Friends told Genista McIntosh that she was crazy to take the job of chief executive of the Royal Opera House. With her departure last week after only four months, they seem to have been proved right
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It All happened so fast. Twelve days ago, I walked with Genista McIntosh from Covent Garden to the Savoy after talking to her for an hour about her new job as chief executive of the Royal Opera House. Only 48 hours later, Lord Chadlington, the chairman of the Opera House' s board, was urgently asking Chris Smith, the new Secretary of State for Heritage, to allow him to ignore the customary procedures for the appointment of a new chief executive. He was in that much of a hurry.

Last Monday McIntosh's senior colleagues learned to their astonishment that her resignation was to be announced the next day, and that Mary Allen was to move from the Arts Council, where she is the secretarygeneral, to take her place on 1 September. When the announcement was rushed out at midday on Tuesday, the story was that McIntosh had left because of ill-health, but the only question was: did she leave or was she pushed? "She left," said Keith Cooper, Director of Corporate Affairs. She had, apparently, told her colleagues that it was wrong for her to carry on in a job that was affecting her health, but when we talked, there had not been the slightest suggestion of anything wrong. In the trade, there was no doubt that she had been pushed. "That's mendacious gossip," says Lord Chadlington." She was my first choice and she never let me down."

It is a fact that no one coming from the theatre can be fully prepared for the byzantine complexities of any opera house, especially the Royal Opera, as was clear to anyone who last year watched The House, BBC2's compelling inside story of life behind the scenes at Covent Garden. McIntosh's friends had warned her she was crazy to leave a rewarding job as No.2 to Sir Richard Eyre at the National Theatre. Before we talked I had been told that McIntosh has been surprised by the privileges that had been taken for granted by grandees who have been used to running the Opera House: that, for example, members of the board rearranged the casting for the ballet for the nights when they were bringing guests.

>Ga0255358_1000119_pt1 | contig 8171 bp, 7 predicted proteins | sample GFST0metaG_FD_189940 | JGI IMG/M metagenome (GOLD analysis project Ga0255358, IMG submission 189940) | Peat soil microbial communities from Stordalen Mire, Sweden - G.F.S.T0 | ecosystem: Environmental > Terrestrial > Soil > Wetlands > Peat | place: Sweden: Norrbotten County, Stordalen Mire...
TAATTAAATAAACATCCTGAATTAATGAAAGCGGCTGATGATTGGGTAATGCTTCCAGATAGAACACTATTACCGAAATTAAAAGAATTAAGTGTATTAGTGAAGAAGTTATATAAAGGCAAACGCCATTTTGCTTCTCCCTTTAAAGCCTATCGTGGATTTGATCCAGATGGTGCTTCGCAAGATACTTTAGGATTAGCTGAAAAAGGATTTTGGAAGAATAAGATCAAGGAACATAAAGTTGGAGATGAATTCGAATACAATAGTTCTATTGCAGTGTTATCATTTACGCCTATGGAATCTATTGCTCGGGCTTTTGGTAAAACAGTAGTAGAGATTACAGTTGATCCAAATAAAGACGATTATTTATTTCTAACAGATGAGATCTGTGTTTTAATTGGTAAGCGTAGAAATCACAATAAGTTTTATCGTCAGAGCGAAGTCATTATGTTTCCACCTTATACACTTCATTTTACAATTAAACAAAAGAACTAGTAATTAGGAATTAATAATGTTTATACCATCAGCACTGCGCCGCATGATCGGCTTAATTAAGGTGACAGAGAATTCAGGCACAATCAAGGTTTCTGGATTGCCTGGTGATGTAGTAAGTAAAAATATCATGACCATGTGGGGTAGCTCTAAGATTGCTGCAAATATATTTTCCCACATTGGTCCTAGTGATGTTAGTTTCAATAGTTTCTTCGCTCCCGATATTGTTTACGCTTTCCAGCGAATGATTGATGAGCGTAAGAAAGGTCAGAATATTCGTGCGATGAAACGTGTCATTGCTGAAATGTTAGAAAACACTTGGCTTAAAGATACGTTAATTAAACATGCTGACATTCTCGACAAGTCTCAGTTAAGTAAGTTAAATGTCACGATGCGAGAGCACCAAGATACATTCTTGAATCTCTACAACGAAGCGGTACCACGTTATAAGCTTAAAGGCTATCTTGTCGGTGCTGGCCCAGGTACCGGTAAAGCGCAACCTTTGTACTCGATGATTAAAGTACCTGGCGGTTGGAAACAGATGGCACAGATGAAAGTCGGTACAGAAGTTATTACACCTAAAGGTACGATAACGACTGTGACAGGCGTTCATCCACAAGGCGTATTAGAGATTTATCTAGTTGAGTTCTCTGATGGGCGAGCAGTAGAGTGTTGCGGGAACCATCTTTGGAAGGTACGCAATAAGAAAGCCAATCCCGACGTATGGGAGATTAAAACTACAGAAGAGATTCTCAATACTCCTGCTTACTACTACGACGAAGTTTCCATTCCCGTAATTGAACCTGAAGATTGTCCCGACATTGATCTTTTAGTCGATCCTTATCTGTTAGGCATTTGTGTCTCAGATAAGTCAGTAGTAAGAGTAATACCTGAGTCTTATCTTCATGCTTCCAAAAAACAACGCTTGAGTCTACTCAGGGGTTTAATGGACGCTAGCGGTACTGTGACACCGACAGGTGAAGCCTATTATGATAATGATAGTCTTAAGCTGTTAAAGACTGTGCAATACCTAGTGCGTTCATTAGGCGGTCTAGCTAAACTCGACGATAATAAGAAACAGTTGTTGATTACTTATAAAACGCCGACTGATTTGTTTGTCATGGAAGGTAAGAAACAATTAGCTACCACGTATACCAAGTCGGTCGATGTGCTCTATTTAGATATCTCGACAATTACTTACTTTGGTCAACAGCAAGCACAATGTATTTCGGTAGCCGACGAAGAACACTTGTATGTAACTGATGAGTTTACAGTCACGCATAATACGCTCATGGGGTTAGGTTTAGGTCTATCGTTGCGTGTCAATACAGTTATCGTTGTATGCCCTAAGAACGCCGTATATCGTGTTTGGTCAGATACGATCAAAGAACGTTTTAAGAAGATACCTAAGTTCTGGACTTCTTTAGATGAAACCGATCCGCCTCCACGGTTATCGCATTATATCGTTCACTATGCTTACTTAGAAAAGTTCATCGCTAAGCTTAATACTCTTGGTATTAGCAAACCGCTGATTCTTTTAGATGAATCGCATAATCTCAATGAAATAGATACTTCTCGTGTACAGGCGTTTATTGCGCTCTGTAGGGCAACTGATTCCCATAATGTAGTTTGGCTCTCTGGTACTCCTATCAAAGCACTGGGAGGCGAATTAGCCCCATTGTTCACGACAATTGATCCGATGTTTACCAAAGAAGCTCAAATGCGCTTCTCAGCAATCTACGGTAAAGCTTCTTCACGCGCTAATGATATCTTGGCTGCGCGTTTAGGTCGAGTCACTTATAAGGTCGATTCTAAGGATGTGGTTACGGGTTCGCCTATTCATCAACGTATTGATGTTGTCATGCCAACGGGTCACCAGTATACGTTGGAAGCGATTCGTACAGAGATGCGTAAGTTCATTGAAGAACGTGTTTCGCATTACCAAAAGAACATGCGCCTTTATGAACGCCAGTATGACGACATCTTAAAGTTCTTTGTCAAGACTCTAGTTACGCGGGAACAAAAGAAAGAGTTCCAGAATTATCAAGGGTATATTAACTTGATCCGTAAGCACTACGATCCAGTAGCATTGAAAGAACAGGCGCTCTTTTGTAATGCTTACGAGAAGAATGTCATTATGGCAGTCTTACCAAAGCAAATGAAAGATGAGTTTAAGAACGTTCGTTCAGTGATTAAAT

McIntosh gave the impression that she was still clambering up a steep learning curve, but the message on Tuesday was that the stress of running the Royal Opera House had made her sick - literally sick. She had gone and we hardly knew her. But she will be back - or ought to be - perhaps at her old place at the National Theatre when Trevor Nunn takes over in the autumn. He always said he wanted her with him.

McIntosh is 50, and it's Jenny, not Genista. Her office at the Opera House was smaller and neater than her male predecessors' had been: less leather and more fabric. She came into the outer office to greet me wearing a two-piece outmeal-coloured outfit which emphasised her slimness. The only jewellery was a silver broach and a silver ring. Thin-rimmed spectacles made her look more severe than she sounded. She used to sing among the altos in an amateur choir near her home in Kentish Town in north London until it proved one occupation too many.

Her mother Maire was Irish and this shows in her face: high cheekbones, strong jaw and auburn hair. The camera is not always kind to her; she looks best when her face is animated. But it is her brain not her looks that have propelled her career in the theatre. Sir Derek Mitchell, a former Treasury mandarin who sat on the board of the National Theatre, says McIntosh has a very good logical mind of a masculine type, combined with a woman's instinctiveness and heart. She thinks she probably inherited the analytical quality from her father: he was a scientist, who worked in London as a technical translator from French, German and Dutch for a patent agent.

They lived comfortably in Little Gaddesdon, a pretty Hertfordshire village largely owned by the National Trust, and her education was a model of the type then available to bright middle-class children: grammar school in Hemel Hempstead, and on to university at York. Hers was a generation that fell in love with the theatre while watching the Royal Shakespeare Company at Stratford. Her father first took her there before she was 10. When she was 16 he urged her to see Peter Brook's legendary King Lear with Paul Scofield. She was so overwhelmed by the performance that she went to see it again when it transferred to the Aldwych in London: "It completely changed the way I thought about the theatre," she recalled. The following summer she saw Peter Hall's equally legendary Wars of the Roses, and she was hooked on the first great state-subsidised theatre company in Britain.